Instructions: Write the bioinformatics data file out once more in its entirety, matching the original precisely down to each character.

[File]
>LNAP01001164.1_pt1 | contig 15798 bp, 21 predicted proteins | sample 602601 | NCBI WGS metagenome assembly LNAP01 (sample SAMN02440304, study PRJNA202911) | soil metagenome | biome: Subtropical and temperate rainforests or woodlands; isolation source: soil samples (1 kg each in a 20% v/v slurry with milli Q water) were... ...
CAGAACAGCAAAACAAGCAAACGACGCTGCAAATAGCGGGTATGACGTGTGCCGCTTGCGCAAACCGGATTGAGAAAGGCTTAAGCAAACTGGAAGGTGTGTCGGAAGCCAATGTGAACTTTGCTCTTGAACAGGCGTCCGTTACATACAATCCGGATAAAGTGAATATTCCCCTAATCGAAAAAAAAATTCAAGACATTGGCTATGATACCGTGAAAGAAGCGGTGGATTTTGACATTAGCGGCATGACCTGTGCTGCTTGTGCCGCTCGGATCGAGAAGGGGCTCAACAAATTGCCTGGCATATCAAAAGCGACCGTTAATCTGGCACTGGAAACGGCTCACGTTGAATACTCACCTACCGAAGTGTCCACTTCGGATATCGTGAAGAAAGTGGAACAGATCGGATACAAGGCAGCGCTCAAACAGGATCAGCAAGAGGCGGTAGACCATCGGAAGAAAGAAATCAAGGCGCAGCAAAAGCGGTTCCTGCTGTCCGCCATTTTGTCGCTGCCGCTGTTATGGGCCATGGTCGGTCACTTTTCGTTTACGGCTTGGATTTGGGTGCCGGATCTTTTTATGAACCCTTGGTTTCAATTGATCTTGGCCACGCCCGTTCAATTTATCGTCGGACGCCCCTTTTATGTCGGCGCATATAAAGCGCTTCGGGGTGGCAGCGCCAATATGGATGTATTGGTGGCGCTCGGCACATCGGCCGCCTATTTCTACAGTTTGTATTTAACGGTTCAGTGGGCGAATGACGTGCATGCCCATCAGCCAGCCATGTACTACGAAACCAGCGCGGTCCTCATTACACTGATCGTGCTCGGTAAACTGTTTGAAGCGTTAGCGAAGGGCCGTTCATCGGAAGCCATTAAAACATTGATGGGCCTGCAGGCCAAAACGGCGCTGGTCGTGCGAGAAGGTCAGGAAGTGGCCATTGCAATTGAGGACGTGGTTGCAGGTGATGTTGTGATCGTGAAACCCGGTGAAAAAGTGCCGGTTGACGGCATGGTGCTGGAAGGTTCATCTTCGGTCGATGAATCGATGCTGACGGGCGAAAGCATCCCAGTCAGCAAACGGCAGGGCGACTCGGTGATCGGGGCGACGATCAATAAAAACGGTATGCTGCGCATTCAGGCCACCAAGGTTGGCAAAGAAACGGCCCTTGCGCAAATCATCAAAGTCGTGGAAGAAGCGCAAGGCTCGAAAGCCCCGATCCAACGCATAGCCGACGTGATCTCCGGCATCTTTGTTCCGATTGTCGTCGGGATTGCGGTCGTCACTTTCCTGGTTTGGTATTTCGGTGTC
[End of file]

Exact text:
>LNAP01001164.1_pt1 | contig 15798 bp, 21 predicted proteins | sample 602601 | NCBI WGS metagenome assembly LNAP01 (sample SAMN02440304, study PRJNA202911) | soil metagenome | biome: Subtropical and temperate rainforests or woodlands; isolation source: soil samples (1 kg each in a 20% v/v slurry with milli Q water) were... ...
CAGAACAGCAAAACAAGCAAACGACGCTGCAAATAGCGGGTATGACGTGTGCCGCTTGCGCAAACCGGATTGAGAAAGGCTTAAGCAAACTGGAAGGTGTGTCGGAAGCCAATGTGAACTTTGCTCTTGAACAGGCGTCCGTTACATACAATCCGGATAAAGTGAATATTCCCCTAATCGAAAAAAAAATTCAAGACATTGGCTATGATACCGTGAAAGAAGCGGTGGATTTTGACATTAGCGGCATGACCTGTGCTGCTTGTGCCGCTCGGATCGAGAAGGGGCTCAACAAATTGCCTGGCATATCAAAAGCGACCGTTAATCTGGCACTGGAAACGGCTCACGTTGAATACTCACCTACCGAAGTGTCCACTTCGGATATCGTGAAGAAAGTGGAACAGATCGGATACAAGGCAGCGCTCAAACAGGATCAGCAAGAGGCGGTAGACCATCGGAAGAAAGAAATCAAGGCGCAGCAAAAGCGGTTCCTGCTGTCCGCCATTTTGTCGCTGCCGCTGTTATGGGCCATGGTCGGTCACTTTTCGTTTACGGCTTGGATTTGGGTGCCGGATCTTTTTATGAACCCTTGGTTTCAATTGATCTTGGCCACGCCCGTTCAATTTATCGTCGGACGCCCCTTTTATGTCGGCGCATATAAAGCGCTTCGGGGTGGCAGCGCCAATATGGATGTATTGGTGGCGCTCGGCACATCGGCCGCCTATTTCTACAGTTTGTATTTAACGGTTCAGTGGGCGAATGACGTGCATGCCCATCAGCCAGCCATGTACTACGAAACCAGCGCGGTCCTCATTACACTGATCGTGCTCGGTAAACTGTTTGAAGCGTTAGCGAAGGGCCGTTCATCGGAAGCCATTAAAACATTGATGGGCCTGCAGGCCAAAACGGCGCTGGTCGTGCGAGAAGGTCAGGAAGTGGCCATTGCAATTGAGGACGTGGTTGCAGGTGATGTTGTGATCGTGAAACCCGGTGAAAAAGTGCCGGTTGACGGCATGGTGCTGGAAGGTTCATCTTCGGTCGATGAATCGATGCTGACGGGCGAAAGCATCCCAGTCAGCAAACGGCAGGGCGACTCGGTGATCGGGGCGACGATCAATAAAAACGGTATGCTGCGCATTCAGGCCACCAAGGTTGGCAAAGAAACGGCCCTTGCGCAAATCATCAAAGTCGTGGAAGAAGCGCAAGGCTCGAAAGCCCCGATCCAACGCATAGCCGACGTGATCTCCGGCATCTTTGTTCCGATTGTCGTCGGGATTGCGGTCGTCACTTTCCTGGTTTGGTATTTCGGTGTC